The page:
When I first met my cohort in my MBA program, I wondered how I fit. I was looking at start-up mavens, Big Data, business owners, “If I told you I’d have to kill you” government and military types, too many lawyers and a tiny sprinkle of C-Suiters. I have been in publishing, PR and communications for a very long time and am currently in non-profit comms—I did not see another version of myself in anyone. This fingers-crossed and uncomfortable leap into business was feeling like a misstep, a typo on my resumé. Who let me in?
I have long been a good writer for no good reason other than robust and aggressive English teachers through the years. Little did I know as I was taking my third stab at a grammar test in 8th grade that this cruel teacher was giving me a valuable skill set which enabled a great career. Words matter. How you choose to use them will dictate your success in many places because very few people are good at this. You already know this if you are PR minded. What you might not know is that there is a place for you in almost every corporation. But let’s get back to the pains of college.
The first group project I worked on required and extensive presentation and the submission of a report. The delivery was terrible: bad design, ugly PowerPoint slides and typos covered all of it. Our verbal presentation plan was also poorly formed. Enter the Communicator, the Fixer and Quick Thinker who enjoys “nerding out” on copy. I expected a good grade when I was finished polishing. I did not expect the great respect and thanks from my group of engineers and corporate types or the realization that what I considered commonplace knowledge was not. No one in my class has it.
The next class we started required another presentation counting for 40% of our final grade. Almost half of our grades will be hanging on communications skills. As I approached my new group, the lead said, “We got Elizabeth! YESSSSSSSSSS!” I now know why I am here and the value of what I am bringing to this table, particularly when one classmate jokingly says, “Me no talk big words good” to indicate that he would like some assistance with copy.
Businesses know the value of external and internal communications but often fail to staff it well. This year, however, groups like the military and companies over 500 employees have verbalized that this is the medium that they will focus growing. The Department of Labor and Statistics says, “Employment of media and communication occupations is projected to grow 6% from 2016 to 2026 … Demand for media and communication occupations is expected to arise from the need to create, edit, translate, and disseminate information through a variety of different platforms.” With the employment rate being what it is, you have sought-after skills that can be leveraged to increase pay and are valuable around the globe.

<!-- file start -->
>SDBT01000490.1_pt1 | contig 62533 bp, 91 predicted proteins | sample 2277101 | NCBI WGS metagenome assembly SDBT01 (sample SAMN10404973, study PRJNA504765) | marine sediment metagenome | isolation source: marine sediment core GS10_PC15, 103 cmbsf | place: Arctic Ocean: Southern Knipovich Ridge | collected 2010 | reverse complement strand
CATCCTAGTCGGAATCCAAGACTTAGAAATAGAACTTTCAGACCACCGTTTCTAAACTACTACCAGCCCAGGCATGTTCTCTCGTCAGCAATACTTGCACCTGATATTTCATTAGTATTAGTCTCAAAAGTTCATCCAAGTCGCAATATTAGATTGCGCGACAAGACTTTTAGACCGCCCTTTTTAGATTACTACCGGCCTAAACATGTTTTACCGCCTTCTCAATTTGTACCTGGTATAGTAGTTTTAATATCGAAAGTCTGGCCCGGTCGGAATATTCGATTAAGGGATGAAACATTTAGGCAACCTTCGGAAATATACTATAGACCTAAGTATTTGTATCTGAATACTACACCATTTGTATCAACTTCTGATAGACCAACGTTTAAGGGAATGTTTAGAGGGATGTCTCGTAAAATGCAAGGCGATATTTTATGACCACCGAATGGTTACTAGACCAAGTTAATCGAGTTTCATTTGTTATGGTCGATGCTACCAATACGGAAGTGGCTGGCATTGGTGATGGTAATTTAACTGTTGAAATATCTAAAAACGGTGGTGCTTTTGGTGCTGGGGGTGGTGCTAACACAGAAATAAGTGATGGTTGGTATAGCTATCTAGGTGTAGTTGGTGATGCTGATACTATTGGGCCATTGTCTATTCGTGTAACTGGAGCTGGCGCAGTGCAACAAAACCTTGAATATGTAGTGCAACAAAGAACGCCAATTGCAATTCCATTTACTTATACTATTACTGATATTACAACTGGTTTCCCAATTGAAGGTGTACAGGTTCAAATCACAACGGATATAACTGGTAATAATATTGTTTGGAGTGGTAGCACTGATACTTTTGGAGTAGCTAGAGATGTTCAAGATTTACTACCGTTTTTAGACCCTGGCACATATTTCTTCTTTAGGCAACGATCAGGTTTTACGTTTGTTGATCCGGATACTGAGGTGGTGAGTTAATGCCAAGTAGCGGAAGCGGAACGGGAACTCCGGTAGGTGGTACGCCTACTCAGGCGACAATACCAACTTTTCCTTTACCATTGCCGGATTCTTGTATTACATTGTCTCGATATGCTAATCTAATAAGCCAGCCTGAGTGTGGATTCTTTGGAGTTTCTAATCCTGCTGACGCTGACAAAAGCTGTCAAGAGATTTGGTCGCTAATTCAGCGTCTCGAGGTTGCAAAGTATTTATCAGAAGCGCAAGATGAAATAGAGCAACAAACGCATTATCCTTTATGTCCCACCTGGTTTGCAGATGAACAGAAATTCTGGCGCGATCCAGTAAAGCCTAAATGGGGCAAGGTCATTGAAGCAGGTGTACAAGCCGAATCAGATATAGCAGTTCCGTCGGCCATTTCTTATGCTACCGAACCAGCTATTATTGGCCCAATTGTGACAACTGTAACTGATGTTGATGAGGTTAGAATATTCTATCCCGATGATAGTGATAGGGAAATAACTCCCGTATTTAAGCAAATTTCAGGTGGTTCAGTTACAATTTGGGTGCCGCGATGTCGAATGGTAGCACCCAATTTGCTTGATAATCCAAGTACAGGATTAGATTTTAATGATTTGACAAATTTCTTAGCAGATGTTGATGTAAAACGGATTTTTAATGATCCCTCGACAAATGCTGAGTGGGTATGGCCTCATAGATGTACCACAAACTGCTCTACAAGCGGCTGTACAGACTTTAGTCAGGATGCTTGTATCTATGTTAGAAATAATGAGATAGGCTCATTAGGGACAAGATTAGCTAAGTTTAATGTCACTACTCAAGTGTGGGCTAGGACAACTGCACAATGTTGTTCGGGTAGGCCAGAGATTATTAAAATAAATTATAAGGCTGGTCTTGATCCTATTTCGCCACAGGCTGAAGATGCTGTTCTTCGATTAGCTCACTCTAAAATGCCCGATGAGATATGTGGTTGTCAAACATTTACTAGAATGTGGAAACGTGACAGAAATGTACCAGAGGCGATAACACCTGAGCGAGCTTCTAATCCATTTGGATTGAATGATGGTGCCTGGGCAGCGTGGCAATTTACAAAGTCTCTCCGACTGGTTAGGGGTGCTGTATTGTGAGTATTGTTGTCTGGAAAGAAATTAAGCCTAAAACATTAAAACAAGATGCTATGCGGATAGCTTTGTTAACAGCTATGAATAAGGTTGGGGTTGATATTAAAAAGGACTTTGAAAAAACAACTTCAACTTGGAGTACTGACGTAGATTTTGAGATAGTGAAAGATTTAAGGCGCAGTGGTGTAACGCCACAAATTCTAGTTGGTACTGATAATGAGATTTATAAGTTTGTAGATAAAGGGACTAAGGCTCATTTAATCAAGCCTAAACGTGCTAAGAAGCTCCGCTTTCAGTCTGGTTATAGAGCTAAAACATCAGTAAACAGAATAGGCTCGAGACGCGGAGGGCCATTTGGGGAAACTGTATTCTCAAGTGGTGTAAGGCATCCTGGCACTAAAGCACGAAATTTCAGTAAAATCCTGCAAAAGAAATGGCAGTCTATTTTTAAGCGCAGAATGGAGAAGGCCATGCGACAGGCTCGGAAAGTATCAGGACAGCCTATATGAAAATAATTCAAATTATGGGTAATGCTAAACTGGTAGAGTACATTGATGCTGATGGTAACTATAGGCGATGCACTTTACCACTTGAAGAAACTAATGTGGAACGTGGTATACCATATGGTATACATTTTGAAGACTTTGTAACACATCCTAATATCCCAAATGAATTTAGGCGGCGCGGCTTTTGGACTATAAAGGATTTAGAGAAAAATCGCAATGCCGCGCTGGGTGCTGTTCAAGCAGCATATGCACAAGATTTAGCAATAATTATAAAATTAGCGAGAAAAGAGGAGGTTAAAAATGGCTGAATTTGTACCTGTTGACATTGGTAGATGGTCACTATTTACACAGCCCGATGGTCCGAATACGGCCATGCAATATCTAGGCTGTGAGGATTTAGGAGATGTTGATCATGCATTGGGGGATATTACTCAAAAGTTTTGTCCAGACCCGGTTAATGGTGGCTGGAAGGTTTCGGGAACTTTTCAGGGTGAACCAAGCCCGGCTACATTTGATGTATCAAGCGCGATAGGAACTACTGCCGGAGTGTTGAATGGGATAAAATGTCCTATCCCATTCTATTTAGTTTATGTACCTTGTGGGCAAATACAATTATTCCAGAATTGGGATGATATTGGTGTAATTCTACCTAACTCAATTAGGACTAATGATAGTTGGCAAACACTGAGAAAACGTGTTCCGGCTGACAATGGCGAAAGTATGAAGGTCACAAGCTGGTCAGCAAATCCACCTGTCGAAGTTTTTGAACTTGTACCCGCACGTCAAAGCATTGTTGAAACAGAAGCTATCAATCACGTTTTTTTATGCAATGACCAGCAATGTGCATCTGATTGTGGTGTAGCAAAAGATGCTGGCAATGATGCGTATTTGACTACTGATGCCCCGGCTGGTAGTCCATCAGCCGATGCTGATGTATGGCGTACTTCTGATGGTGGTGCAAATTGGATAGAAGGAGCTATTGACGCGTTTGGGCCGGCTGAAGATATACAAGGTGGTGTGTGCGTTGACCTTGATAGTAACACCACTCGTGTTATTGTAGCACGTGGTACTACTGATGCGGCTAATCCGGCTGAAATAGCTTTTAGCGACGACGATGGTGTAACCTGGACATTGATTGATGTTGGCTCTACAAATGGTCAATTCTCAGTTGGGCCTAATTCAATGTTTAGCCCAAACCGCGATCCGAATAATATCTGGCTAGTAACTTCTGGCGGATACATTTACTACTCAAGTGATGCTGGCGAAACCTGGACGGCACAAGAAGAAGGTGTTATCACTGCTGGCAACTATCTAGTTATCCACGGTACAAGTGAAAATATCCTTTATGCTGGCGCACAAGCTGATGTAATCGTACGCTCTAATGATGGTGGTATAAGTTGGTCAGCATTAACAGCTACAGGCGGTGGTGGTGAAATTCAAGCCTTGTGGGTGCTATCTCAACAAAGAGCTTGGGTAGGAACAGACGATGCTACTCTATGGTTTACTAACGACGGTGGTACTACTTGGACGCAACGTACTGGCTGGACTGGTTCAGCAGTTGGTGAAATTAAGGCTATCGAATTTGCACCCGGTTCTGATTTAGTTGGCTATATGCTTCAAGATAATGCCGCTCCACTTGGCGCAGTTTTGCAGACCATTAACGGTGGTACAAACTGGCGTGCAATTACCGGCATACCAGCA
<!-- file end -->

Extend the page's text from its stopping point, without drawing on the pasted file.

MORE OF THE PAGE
Good communicators and PR pros are also strategic thinkers and problem solvers—the Ideas People—with an understanding of social media nuances and the ability to quickly understand their audience that many business leaders often get wrong. Frankly, pros often have shinier personalities that hold sway and cannot be duplicated digitally. When a CEO asks for a newsletter, you can redirect them towards perhaps a podcast, saving time and money while increasing brand awareness and profits, all highly measurable results that CEOs love and you can influence.
I have found that in my current job search that the Chief Communications Officer title is coming back, Crisis Communications is an increasing need (particularly where I am in the DC area) and Social Media Managers and PR Pros are positions being added across many fields. PR growth is at 9% as it continues to evolve—a PRSA article in “PR Say” earlier this year showed how: “successful PR practitioners of the future must also be adept at business, content creation, environmental scanning, managing people, ethics, purpose-driven corporate social responsibility, stakeholder engagement and interpreting data and analytics.”
This finalized my faith that my degree is a great fit. While I intended to get an MBA so I could pivot, I now know that I am adding valuable tools to my toolbox that will propel me further within Communications and PR because this is not a fading art but a rocket to the moon.
Elizabeth Wrightson serves as the Assistant Director of Communications at the United States Naval Academy Alumni Association and Foundation.